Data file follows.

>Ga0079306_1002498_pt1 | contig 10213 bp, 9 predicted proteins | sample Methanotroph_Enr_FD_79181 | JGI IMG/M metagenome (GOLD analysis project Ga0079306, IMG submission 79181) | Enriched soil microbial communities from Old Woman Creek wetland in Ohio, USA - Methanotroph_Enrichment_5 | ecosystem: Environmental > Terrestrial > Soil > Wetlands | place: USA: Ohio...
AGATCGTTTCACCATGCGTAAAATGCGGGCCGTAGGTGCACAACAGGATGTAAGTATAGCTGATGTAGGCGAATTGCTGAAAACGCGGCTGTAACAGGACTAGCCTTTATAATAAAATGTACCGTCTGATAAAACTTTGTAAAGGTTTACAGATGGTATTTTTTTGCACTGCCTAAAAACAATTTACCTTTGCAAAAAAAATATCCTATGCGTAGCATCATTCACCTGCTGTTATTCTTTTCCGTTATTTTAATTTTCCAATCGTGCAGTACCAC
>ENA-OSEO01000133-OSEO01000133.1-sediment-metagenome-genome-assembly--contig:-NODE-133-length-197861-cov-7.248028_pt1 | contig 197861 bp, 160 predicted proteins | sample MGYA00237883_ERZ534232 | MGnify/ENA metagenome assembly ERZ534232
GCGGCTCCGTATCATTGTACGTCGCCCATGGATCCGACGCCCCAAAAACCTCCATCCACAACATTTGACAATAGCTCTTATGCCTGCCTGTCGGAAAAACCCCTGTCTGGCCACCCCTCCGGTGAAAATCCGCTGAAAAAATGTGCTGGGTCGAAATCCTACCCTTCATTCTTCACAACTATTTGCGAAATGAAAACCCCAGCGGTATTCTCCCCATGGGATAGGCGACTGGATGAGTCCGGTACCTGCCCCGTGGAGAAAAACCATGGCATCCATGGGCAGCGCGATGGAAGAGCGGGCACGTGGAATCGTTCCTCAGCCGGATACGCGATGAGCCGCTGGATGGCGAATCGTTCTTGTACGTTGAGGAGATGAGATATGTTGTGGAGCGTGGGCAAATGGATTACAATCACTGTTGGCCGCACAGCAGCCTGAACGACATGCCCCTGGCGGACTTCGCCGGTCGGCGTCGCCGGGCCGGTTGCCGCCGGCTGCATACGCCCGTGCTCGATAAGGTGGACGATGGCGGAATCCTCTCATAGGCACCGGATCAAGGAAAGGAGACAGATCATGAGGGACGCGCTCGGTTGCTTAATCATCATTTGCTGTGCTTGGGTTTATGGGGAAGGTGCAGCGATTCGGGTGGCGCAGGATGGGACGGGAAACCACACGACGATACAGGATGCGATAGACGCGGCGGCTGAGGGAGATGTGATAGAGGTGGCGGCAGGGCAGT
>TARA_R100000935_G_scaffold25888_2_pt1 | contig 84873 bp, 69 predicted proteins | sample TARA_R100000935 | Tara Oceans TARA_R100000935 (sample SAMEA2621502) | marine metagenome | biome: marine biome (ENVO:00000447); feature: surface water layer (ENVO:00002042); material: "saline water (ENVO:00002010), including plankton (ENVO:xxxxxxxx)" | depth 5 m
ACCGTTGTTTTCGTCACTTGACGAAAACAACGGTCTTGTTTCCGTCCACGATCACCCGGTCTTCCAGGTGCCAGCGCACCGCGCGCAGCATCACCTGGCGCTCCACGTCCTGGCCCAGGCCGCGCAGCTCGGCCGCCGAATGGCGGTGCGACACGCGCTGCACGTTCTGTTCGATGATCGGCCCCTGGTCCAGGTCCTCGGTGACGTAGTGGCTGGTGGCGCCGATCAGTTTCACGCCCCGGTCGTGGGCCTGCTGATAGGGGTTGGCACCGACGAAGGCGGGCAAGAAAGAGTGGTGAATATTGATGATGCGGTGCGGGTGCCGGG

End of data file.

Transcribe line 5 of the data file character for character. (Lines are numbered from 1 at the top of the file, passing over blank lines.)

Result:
>TARA_R100000935_G_scaffold25888_2_pt1 | contig 84873 bp, 69 predicted proteins | sample TARA_R100000935 | Tara Oceans TARA_R100000935 (sample SAMEA2621502) | marine metagenome | biome: marine biome (ENVO:00000447); feature: surface water layer (ENVO:00002042); material: "saline water (ENVO:00002010), including plankton (ENVO:xxxxxxxx)" | depth 5 m